One of the first things you'll notice about Bulletstorm is the writing. I'm not talking about the plot, that's a simple revenge affair. I'm talking about the "adult" language. I can't figure out if it was written by a fourteen year old trying to sound like an adult, or if this is what people on a committee think eighteen year olds want to hear. I mean, I like a good "murder boner" as well as the next guy, but it just gets so stupid. Then it gets really funny. After a few hours in the campaign you may convince yourself the writing is smart and clever. I can't really tell if it got better or if the writing simply damaged my brain enough to adapt my mind to its whims. The end result is hilarious and entertaining, even if it makes you feel a little dumber.
The game starts out simply enough. The main character, Grayson Hunt (who sounds suspiciously like Spike Spiegel from Cowboy Bebop), is a disgraced soldier turned space pirate. He was once part of an elite military task force dubbed "Dead Echo." Now he and his comrades are hunted by bounty hunters, while they themselves seek revenge against the government they used to work for. Bulletstorm starts out with the obligatory tutorial, and other than a pretty sweet fireman's kick, seems as vanilla as a discount sundae. After a stupefying turn of events, we find Grayson and what's left of his crew on a once luxurious resort planet. While the planet is still beautiful (remarkably so), it is now populated by gangs of savage men and mutants. None of this really matters, though. Minutes after crashing onto the planet, you acquire an Energy Leash, an "instinct moderated weapon." This is what separates Bulletstorm from your standard space marine FPS, and it is glorious.
The title screen screams campaign co-op, but alas, it was not to be.
By now you have most likely played the demo or at least seen one of the many "Skillisodes." This is a game made exclusively for adults, or children whose parents don't read ESRB labels. Ridiculously foul language is accompanied by incredibly violent "Skill Shots." The game's mantra is "Kill with Skill," and the gameplay exemplifies it perfectly. You can stomp through Bulletstorm easily enough. Even with the lack of a cover system you have to really work to be killed in the campaign on Normal difficulty.
We played both the PC and 360 version of the game and found the PC version controlled a bit smoother, making it even easier than its console counter-part. If you're going to play on the PC, we definitely recommend bumping up the difficutly. The PC version of the game is also extremely gorgeous, gamers with high end rigs are going to be treated to some seriously impressive visuals. Both versions of the game offer something much more than your traditional grays and browns. Color is everywhere and its a welcome addition.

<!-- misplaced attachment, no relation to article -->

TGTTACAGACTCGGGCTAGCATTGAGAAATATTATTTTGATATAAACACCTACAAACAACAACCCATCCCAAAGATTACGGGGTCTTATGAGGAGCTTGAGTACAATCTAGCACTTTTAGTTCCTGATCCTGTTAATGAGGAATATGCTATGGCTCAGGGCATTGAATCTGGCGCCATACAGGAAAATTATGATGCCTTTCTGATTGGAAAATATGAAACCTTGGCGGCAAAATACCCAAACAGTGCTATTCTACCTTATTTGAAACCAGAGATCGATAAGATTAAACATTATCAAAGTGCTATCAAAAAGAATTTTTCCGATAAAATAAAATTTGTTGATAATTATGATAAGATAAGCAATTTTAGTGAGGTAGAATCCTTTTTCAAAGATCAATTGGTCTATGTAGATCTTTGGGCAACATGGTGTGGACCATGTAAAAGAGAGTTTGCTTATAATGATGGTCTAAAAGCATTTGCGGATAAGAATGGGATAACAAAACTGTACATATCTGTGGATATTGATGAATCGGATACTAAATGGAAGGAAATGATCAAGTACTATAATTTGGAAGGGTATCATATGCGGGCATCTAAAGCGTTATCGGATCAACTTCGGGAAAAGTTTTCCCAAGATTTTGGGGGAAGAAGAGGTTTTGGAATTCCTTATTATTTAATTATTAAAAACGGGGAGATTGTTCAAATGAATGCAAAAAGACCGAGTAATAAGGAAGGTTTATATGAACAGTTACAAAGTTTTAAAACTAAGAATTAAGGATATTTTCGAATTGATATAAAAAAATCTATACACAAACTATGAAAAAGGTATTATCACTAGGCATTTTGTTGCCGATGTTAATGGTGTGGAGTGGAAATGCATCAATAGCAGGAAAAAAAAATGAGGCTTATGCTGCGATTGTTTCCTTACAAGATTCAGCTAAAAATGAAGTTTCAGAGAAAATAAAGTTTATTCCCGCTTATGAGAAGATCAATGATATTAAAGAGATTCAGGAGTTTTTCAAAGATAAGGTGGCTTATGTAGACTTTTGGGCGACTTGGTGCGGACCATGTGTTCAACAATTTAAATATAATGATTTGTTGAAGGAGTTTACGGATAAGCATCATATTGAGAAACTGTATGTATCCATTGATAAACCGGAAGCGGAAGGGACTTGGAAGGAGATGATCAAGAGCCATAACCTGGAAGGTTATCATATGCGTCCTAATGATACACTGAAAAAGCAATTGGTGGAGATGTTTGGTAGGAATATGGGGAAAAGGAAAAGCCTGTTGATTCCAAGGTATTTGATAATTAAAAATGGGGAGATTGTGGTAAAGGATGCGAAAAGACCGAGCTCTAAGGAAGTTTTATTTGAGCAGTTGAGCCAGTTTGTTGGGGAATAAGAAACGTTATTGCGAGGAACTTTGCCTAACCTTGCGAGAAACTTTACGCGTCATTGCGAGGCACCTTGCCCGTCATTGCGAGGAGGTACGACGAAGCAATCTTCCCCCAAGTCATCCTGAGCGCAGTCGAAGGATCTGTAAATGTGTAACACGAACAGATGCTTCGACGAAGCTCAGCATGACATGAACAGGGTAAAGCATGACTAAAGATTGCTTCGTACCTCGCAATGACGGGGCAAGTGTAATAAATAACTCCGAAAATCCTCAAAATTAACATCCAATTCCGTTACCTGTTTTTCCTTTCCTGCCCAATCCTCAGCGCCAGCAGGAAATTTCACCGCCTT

Picture this, but everywhere.
Bulletstorm actually makes playing for points fun again. And with a unique resupply system, the skill shots become a necessity instead of a novelty. There are Drop Kits spread through out the entire campaign. These re-supply points enable you to upgrade your leash and other weapons. The currency for these upgrades comes from your Skill Shots. So if you just blasted through ten enemies with simple body shots, you may find yourself low on ammo. At 10 points a kill you just got yourself 100 points for the drop kit, which won't even buy you an ammo clip. But if you head shot one guy, then kick another into some exposed rebar, leash another into an electrified sign, kick a hot dog stand into a cluster of enemies and then fire on it, causing it to explode, and then cap it all off with a shot to the groin followed by a head crushing stomp, you will be flush with thousands of points. You will also have performed the Skill Shots "Headshot," "Voodoo Doll," "Shocker," "Sausage Fest," and "Mercy."
This can all be done with the standard PMC rifle and leash. There are more weapons to unlock, each with a delicious charge shot that will obliterate your enemies and rack up the skill points. For example, there's a flail gun that fires two grenades attached together by a chain. Charge it up, and it becomes red hot, slicing through foes like, well, a red hot chain. The title actually does a very good job of explaining why there's a heads up display and why you are being graded on your methods of murder, but that's for you to find out. Or you can just skip that cut scene and get back to the killing.